Many times in the Book of Mormon, people offer thanks and praise to God after receiving a blessing. For example:
- The family of Lehi “did rejoice exceedingly” and offered sacrifice to God when the sons returned safely from Jerusalem with the brass plates (1 Nephi 5:9-10). They did the same after the sons returned with the family of Ishmael (1 Nephi 7:22).
- After a successful fourteen-year mission to the Lamanites, Ammon offered words of gratitude: “Blessed be the name of our God; let us sing to his praise, yea, let us give thanks to his holy name” (Alma 26:8).
- Twenty one years after the birth of Christ, the Nephites won a hard-fought multi-year war against the Gadianton robbers. When the war was finally over, “they did break forth, all as one, in singing, and praising their God for the great thing which he had done for them, in preserving them from falling into the hands of their enemies” (3 Nephi 4:31).
- Many years earlier, as the Jaredites traveled across the sea in barges, “they did sing praises to the Lord…all the day long” (Ether 6:9). When they arrived in the promised land, “they bowed themselves down upon the face of the land, and did humble themselves before the Lord, and did shed tears of joy before the Lord, because of the multitude of his tender mercies over them” (Ether 6:12).
After the children of Israel crossed the Red Sea and Pharaoh’s army was destroyed, they sang a song of praise and gratitude which is called the Song of the Sea (Shirat Hayam) in Jewish prayer books. In the song, they marvel at the miraculous deliverance they have just experienced, and they attribute the miracle to God: “Thy right hand, O Lord, is become glorious in power: thy right hand, O Lord, hath dashed in pieces the enemy” (Exodus 15:6). But the song is not only backward-looking:
Thou shalt bring [the people] in, and plant them in the mountain of thine inheritance, in the place, O Lord, which thou hast made for thee to dwell in, in the Sanctuary, O Lord, which thy hands have established.Exodus 15:17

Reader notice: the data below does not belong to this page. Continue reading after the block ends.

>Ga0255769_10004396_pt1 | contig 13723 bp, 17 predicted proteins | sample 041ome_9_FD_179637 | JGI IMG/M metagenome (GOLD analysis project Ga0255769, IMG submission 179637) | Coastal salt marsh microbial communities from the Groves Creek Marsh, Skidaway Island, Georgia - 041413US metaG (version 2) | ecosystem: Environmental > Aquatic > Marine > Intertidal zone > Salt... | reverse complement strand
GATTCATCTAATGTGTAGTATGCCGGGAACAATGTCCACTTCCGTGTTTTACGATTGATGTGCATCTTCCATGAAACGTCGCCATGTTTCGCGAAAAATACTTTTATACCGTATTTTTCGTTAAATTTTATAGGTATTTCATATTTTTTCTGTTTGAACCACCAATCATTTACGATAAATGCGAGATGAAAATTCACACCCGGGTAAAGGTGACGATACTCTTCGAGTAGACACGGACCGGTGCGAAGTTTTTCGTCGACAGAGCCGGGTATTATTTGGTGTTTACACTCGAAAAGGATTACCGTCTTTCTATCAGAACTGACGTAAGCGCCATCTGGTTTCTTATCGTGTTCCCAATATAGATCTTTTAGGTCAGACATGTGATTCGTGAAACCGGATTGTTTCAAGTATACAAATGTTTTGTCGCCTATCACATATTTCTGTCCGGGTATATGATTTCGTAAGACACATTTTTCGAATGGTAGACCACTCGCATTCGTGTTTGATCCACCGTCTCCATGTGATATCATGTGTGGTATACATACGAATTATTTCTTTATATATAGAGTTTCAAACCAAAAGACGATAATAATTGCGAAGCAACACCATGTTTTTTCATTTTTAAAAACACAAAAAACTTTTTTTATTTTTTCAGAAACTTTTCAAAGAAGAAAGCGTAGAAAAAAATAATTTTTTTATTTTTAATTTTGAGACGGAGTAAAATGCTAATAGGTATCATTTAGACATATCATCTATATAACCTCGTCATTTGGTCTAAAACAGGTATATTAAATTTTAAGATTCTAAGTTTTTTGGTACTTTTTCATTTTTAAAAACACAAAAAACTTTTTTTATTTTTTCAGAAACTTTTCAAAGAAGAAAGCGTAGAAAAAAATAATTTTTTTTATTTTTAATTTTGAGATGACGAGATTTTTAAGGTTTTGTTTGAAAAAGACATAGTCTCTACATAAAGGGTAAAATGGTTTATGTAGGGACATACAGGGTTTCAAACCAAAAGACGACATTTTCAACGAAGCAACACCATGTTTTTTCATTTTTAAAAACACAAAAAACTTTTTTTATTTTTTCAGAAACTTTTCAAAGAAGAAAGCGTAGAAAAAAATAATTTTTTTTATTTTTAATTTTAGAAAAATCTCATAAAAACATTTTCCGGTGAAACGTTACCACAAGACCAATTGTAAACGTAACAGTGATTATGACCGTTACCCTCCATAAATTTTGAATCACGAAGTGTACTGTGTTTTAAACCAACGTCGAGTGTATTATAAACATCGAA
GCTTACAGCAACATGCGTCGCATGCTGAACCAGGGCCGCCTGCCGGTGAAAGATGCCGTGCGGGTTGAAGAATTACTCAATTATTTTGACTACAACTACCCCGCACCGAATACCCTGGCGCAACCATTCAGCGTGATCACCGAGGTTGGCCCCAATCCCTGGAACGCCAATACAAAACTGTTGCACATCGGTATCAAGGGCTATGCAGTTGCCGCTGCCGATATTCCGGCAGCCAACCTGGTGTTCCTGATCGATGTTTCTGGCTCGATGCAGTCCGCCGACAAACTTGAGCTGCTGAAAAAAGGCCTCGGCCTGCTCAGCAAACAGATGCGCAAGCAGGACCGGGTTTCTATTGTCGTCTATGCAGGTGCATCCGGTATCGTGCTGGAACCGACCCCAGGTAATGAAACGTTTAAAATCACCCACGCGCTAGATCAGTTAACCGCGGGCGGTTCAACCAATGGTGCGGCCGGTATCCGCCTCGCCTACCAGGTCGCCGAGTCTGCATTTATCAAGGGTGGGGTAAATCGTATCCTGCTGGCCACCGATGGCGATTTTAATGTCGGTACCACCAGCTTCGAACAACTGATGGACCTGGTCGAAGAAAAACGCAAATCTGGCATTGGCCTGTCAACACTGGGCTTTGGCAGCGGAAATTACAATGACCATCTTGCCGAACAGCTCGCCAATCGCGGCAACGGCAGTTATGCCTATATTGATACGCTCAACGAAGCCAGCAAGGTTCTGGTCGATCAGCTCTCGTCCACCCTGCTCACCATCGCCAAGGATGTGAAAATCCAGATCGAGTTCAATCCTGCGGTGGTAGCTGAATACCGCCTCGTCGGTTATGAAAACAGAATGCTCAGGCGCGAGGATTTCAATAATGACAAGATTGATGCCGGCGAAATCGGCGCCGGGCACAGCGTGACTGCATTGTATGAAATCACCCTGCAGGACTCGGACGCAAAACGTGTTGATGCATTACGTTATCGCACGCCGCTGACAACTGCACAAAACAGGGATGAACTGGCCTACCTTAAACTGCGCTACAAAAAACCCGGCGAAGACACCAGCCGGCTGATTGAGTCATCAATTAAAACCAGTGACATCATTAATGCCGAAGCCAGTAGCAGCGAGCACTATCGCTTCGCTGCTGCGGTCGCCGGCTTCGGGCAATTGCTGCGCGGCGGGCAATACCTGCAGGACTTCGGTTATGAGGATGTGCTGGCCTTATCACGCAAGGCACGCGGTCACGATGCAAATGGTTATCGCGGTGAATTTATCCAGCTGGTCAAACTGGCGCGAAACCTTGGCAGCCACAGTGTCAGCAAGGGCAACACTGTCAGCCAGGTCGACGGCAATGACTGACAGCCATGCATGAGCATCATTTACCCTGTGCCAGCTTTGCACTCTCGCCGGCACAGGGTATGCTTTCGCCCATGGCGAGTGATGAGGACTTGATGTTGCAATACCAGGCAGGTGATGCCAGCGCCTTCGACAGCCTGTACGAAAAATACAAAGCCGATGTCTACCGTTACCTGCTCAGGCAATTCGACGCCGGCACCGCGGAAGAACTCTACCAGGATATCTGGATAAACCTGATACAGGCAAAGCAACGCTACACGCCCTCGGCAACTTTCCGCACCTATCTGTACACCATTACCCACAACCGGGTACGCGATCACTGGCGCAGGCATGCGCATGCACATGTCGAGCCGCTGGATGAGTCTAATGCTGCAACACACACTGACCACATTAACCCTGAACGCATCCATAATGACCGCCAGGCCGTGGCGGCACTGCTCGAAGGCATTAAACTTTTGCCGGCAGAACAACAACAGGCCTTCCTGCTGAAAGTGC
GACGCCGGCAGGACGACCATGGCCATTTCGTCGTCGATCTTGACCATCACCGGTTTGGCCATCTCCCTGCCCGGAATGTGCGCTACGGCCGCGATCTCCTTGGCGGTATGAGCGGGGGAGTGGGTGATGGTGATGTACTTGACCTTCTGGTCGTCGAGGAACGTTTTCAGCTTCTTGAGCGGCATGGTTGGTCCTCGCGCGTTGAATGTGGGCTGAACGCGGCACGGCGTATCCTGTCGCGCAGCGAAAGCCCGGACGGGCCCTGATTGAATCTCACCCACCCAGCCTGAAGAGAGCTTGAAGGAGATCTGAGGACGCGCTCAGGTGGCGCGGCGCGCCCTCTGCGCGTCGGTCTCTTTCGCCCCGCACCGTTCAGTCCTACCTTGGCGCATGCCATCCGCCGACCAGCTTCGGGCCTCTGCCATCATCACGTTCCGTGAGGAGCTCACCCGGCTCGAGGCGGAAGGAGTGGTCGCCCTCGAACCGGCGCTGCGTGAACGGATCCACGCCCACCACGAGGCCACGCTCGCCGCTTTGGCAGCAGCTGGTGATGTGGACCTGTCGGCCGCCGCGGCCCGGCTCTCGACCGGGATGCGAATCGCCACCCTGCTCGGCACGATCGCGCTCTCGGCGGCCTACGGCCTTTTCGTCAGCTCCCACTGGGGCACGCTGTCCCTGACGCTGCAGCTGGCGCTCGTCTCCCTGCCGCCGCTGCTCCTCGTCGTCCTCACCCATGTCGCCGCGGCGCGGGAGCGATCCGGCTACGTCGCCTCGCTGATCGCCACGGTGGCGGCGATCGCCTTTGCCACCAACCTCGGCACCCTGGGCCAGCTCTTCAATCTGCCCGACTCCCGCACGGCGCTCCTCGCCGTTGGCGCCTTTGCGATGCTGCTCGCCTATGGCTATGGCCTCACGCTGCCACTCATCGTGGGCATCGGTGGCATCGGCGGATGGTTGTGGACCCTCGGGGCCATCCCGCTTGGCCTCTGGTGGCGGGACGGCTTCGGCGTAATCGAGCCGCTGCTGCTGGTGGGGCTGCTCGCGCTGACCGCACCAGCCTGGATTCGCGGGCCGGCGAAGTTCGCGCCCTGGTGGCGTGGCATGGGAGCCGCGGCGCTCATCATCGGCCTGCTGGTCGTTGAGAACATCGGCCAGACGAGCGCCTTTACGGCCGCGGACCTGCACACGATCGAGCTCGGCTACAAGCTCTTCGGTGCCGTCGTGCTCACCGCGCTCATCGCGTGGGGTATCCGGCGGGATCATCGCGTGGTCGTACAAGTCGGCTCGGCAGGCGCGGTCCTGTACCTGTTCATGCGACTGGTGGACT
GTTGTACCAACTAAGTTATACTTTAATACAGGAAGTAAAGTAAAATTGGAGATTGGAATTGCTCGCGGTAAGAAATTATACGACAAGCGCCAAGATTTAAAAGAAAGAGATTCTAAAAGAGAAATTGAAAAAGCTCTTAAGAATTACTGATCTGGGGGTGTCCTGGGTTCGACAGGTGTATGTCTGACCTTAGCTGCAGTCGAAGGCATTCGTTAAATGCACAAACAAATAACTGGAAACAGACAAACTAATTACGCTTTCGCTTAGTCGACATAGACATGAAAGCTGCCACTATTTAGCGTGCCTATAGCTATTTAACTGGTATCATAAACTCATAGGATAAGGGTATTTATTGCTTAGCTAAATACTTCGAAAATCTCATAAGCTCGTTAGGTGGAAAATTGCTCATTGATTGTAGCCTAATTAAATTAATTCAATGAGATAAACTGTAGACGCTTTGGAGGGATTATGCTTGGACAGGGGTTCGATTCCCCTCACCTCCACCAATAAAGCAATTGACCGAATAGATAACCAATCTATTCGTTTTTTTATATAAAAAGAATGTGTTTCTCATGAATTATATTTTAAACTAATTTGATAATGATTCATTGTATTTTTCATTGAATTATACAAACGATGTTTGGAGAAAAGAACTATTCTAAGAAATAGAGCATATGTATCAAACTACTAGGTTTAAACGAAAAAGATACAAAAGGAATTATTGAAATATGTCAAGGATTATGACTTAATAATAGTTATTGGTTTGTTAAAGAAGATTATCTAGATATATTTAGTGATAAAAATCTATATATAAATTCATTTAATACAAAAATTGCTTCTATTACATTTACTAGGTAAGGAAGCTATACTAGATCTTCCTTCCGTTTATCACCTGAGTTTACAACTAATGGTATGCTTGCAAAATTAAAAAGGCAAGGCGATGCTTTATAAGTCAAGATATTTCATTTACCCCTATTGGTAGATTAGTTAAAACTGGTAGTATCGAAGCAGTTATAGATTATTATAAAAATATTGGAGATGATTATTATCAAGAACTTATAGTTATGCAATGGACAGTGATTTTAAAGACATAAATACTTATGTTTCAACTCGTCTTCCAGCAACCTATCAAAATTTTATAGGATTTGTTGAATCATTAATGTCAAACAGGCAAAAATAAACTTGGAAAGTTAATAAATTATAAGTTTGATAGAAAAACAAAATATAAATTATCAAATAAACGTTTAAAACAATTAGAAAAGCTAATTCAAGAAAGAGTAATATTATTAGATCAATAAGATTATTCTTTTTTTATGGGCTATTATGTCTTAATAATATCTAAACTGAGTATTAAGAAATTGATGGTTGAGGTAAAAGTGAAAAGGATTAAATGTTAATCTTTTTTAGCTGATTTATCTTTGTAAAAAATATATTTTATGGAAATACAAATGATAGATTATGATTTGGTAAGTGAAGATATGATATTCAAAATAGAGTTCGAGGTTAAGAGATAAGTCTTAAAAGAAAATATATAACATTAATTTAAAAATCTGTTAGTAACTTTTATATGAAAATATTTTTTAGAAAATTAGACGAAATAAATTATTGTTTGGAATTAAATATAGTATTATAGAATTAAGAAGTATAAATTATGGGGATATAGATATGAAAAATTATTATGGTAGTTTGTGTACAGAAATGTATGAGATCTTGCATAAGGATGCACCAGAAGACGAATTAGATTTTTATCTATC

Like Lehi in the wilderness, and like the Jaredites in their barges, the Israelites had not yet arrived at their destination. But their recognition of the miracles they had already experienced strengthened their faith that more miracles would follow.
So one benefit of gratitude is that it gives us hope for the future, empowering us to exercise faith and move forward. As Nephi said to his brothers: “If the Lord has such great power, and has wrought so many miracles among the children of men, how is it that he cannot instruct me, that I should build a ship?” (1 Nephi 17:51). And as Howard W. Hunter reassured an audience of young adults, “He will bless us as a people because he always has blessed us as a people. He will bless us as individuals because he always has blessed us as individuals” (“An Anchor to the Souls of Men,” Brigham Young University Devotional Address, 7 February 1993).
President Russell M. Nelson said, “Few things will accelerate your spiritual momentum more than realizing the Lord is helping you to move a mountain in your life” (“The Power of Spiritual Momentum,” General Conference, April 2022).
Today, I will express gratitude to God for specific blessings I have received from Him. I will also express hope and confidence that His miracles will continue in my life and in the lives of the people I love.